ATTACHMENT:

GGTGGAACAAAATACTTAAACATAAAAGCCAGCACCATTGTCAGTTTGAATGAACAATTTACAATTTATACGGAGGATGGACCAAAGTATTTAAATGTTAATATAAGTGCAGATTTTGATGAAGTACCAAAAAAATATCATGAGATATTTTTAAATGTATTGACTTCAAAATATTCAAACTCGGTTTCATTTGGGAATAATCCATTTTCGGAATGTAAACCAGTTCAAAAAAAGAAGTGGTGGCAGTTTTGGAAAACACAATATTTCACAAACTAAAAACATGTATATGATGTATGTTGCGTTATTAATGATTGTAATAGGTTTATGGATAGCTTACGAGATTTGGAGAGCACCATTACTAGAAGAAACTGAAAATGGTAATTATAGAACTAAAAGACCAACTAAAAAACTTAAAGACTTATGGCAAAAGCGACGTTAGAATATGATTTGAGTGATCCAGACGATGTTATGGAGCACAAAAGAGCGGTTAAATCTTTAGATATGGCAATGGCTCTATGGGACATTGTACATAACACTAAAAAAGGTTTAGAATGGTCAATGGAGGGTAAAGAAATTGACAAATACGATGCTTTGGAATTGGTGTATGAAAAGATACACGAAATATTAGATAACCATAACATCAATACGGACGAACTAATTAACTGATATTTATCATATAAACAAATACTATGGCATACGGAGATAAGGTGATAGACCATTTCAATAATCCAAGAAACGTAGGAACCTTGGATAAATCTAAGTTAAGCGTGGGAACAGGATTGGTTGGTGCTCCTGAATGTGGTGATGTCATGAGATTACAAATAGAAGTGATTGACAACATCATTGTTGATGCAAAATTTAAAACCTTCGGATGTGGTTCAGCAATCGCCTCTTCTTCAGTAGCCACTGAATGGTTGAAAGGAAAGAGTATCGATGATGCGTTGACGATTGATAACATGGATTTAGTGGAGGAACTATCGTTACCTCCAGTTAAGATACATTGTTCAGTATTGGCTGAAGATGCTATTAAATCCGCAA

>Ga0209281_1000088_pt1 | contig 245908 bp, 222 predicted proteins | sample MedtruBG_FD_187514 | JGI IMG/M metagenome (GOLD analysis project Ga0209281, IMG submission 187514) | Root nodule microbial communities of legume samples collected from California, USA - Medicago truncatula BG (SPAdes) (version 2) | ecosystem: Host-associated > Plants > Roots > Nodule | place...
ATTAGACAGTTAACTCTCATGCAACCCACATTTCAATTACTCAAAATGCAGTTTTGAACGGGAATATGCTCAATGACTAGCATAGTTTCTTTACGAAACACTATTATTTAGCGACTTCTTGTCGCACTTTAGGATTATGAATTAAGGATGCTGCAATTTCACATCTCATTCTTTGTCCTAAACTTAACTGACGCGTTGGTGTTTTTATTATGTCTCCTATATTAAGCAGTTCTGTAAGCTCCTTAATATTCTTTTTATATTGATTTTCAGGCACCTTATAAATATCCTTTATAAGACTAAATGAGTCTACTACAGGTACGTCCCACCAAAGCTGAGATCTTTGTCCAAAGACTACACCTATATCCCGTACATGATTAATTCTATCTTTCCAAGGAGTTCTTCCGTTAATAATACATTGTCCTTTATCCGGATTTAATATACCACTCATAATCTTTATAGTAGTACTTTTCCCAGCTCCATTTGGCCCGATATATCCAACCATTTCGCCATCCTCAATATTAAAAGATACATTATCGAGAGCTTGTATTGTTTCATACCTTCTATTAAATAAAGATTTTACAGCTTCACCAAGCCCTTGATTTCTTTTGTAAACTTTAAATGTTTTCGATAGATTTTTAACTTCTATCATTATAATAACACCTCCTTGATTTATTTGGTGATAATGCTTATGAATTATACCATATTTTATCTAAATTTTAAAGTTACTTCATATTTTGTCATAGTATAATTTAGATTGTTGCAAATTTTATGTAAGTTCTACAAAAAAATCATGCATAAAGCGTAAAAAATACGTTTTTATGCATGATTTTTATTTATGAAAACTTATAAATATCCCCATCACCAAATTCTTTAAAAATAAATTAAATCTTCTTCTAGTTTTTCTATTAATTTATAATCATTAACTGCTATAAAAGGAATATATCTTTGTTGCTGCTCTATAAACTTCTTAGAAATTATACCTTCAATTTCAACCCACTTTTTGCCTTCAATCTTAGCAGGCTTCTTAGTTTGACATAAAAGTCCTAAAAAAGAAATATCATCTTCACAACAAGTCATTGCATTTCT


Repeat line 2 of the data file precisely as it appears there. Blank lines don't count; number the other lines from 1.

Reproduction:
>Ga0209281_1000088_pt1 | contig 245908 bp, 222 predicted proteins | sample MedtruBG_FD_187514 | JGI IMG/M metagenome (GOLD analysis project Ga0209281, IMG submission 187514) | Root nodule microbial communities of legume samples collected from California, USA - Medicago truncatula BG (SPAdes) (version 2) | ecosystem: Host-associated > Plants > Roots > Nodule | place...